Emerging and neglected tropical diseases are on the rise in Texas, and now, a new paper explores what state health officials need to do in response.
Texas has reported outbreaks or transmission cases of diseases such as Zika virus, Ebola virus, murine typhus, and West Nile virus in recent years, and now, a new study details the factors contributing to these disease outbreaks.
According to the Centers for Disease Control and Prevention (CDC), neglected tropical diseases (NTDs) include bacterial and parasitic diseases that cause illness in more than 1 billion people around the world. Some of these communicable diseases include Dengue fever, leprosy, and rabies. NTDs are more prevalent in tropical and subtropical climates, according to the World Health Organization (WHO), and 149 countries and territories in the world are affected by at least one disease in this group. Most of the places worst affected by NTDs have higher populations living in poverty without proper sanitation. Since its 10th meeting of the Strategic and Technical Advisory Group for Neglected Tropical Diseases, the WHO now lists 20 diseases on its target list of NTDs.
Last year, the CDC published a study on the growing number of cases and geographic spread of typhus group rickettsiosis in Texas, where the number of annual cases more than doubled from 2008 to 2016. While typhus is not a condition listed on the CDC’s or the WHO’s list of NTDs, researchers are exploring how the rise of the disease is part of a growing trend of emerging diseases and NTDs in the state. Peter Hotez, MD, PhD, of Baylor College of Medicine and founding editor of the journal PLOS Neglected Tropical Diseases recently wrote a paper in the journal exploring the modern and globalizing forces in “new Texas” that have been contributing to the increase in major NTDs. These factors include parasitic infections, arbovirus infections, and other neglected viral and bacterial infections.
In 2000, the population of Texas was about 20.8 million people, but according to the new paper, the state’s Department of State Health Services (DSHS) estimates the population to hit 30 million by 2020. This rapid population expansion along with urbanization, human migrations, new transportation patterns, climate change, declining vaccination rates, and other factors have all contributed to the increase in emerging diseases and NTDs such as Chagas disease, leishmaniasis, trichomoniasis, intestinal protozoan infections, cysticercosis, and toxocariasis in Texas, though these illnesses go largely underreported, according to Dr. Hotez. For example, while the DSHS reported only 15 locally-acquired cases and 44 imported cases of Chagas disease from 2013 to 2015, the CDC estimates that there are 37,000 individuals in Texas living with this parasitic infection, which is transmitted by insects and mostly found in rural parts of Latin America with high poverty rates.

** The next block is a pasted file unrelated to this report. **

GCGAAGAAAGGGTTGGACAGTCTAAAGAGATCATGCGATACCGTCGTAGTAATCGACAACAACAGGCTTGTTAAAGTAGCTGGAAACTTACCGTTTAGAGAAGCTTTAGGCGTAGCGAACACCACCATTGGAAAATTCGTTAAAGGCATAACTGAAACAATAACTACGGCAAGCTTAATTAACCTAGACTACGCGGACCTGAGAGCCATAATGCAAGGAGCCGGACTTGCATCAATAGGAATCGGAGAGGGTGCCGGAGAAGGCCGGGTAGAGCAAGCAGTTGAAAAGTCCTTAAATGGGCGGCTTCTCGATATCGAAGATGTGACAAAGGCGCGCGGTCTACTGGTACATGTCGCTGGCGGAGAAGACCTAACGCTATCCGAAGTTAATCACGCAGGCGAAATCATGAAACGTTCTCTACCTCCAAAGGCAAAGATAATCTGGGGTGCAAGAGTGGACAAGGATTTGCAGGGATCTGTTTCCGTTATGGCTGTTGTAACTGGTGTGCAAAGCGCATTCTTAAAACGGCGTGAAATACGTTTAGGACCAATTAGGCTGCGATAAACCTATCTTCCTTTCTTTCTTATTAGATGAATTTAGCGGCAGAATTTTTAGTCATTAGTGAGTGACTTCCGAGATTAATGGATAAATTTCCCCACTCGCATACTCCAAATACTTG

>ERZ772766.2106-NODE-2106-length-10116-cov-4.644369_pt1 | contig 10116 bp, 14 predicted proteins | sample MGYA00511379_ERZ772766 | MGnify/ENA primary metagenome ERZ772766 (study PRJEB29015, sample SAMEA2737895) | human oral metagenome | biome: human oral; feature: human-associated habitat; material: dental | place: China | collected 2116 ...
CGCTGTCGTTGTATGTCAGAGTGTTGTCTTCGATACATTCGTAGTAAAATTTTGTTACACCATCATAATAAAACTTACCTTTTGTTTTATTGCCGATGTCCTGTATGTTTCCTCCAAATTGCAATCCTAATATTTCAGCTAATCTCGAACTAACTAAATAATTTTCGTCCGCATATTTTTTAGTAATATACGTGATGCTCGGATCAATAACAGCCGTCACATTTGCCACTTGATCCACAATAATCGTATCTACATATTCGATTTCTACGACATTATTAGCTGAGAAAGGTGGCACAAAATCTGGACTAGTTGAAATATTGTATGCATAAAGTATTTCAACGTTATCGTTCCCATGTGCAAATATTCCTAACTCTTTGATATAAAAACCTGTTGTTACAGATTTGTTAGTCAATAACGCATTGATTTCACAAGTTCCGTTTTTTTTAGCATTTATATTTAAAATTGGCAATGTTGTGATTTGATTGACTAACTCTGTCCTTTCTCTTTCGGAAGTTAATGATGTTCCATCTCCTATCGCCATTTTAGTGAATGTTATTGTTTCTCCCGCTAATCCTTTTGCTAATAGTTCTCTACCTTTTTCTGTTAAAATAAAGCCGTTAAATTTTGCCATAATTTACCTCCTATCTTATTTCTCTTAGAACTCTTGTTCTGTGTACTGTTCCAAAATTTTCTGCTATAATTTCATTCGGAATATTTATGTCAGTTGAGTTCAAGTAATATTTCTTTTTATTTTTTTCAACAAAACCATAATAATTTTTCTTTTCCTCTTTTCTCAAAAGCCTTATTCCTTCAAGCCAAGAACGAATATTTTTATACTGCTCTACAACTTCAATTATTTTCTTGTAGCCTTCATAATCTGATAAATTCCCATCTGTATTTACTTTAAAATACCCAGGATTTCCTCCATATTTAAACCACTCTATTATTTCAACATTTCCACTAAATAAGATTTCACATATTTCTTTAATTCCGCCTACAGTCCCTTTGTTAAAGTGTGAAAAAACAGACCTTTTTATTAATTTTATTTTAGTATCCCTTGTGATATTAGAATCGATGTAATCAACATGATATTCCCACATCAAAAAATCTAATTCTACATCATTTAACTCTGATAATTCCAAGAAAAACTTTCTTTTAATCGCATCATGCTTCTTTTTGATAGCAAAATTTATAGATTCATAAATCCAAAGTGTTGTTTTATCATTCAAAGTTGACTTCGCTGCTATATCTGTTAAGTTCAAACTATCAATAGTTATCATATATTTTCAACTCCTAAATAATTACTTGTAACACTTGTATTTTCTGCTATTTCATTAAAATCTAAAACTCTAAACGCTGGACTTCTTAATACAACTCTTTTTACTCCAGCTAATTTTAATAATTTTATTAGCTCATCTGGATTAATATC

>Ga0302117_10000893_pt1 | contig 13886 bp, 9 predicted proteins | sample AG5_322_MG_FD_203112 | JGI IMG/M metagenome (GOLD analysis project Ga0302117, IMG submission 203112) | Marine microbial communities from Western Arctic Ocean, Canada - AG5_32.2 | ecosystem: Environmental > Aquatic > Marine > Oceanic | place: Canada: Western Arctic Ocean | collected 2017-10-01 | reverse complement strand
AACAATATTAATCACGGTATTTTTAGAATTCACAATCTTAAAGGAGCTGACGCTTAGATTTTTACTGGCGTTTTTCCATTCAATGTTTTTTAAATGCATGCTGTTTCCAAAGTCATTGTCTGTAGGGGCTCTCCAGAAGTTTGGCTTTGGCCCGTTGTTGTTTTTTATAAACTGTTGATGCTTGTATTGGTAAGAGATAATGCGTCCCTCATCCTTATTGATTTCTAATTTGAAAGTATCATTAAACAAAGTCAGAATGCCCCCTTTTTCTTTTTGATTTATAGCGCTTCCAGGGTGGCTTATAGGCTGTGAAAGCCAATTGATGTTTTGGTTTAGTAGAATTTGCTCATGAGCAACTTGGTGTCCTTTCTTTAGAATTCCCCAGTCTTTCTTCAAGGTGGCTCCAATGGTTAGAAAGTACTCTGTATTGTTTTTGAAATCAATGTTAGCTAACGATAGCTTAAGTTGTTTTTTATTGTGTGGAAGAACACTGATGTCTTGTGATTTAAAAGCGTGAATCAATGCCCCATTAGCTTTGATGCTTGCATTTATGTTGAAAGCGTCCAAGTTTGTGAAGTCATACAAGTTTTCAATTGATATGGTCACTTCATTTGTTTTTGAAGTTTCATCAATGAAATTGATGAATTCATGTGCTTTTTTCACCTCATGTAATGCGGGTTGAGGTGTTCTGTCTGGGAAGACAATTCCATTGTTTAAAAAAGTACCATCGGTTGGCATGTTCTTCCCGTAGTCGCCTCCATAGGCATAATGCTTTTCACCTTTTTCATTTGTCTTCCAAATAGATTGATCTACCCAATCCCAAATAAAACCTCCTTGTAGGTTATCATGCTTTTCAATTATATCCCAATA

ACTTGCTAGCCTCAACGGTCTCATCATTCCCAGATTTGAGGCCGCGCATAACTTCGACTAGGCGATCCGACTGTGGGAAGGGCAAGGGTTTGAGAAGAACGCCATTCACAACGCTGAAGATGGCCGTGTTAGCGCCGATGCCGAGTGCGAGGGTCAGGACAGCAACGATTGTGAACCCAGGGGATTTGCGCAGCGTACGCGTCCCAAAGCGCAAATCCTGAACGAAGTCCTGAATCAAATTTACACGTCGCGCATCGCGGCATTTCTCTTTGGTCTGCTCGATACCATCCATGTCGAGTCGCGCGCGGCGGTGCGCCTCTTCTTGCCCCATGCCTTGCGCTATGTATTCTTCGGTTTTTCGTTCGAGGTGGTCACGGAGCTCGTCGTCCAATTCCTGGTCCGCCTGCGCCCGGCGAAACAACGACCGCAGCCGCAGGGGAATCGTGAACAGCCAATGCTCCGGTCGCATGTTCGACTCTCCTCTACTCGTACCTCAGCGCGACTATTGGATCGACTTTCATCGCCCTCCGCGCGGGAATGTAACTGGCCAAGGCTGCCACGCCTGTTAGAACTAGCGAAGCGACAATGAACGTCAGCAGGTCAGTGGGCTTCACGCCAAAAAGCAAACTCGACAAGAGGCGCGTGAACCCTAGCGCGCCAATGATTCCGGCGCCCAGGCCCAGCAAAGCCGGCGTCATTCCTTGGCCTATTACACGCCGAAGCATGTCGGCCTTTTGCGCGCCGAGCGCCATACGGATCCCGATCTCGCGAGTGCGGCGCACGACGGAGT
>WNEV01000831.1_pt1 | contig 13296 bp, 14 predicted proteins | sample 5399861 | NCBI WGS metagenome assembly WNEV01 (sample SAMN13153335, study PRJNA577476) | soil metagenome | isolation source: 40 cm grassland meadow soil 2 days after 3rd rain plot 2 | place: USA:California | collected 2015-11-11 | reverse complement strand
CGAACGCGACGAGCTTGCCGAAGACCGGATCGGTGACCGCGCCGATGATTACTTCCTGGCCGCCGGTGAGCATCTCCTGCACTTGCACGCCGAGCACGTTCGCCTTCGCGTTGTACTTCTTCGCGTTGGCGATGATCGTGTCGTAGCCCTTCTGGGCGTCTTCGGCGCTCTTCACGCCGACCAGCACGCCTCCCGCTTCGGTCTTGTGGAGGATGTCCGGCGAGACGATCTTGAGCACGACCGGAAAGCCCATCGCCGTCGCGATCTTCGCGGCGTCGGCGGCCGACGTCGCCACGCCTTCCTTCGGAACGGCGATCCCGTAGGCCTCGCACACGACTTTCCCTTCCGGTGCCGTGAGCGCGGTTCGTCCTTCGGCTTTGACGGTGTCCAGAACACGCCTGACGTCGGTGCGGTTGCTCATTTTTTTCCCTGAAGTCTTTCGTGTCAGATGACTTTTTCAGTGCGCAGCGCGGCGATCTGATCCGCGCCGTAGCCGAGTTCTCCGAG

Earlier this year, Texas passed House Bill 2055, legislation to mandate active surveillance for NTDs, the first such legislation in the state. “Overall, there is a dearth of information on the true prevalence and incidence of NTDs in Texas. A major reason for this is that information is based on reports to local health departments and the Texas DSHS, whereas most of the NTDs in Texas are seldom diagnosed or diagnosed accurately,” notes Dr. Hotez in the paper, pointing out that trends suggest that the state will see more cases of NTDs in the coming years, emphasizing the need for more surveillance throughout several parts of the state.
However, an interview with Contagion®, Dr. Hotez said that the new legislation may not move the needle quickly enough in Texas. “No money was appended to the bill, so there’s a recognition that a problem exists but they don’t necessarily share my urgency to do something about this issue,” said Dr. Hotez. “We have a difficult time in the United States and in Texas accepting we have a serious problem with poverty and poverty-related neglected diseases.”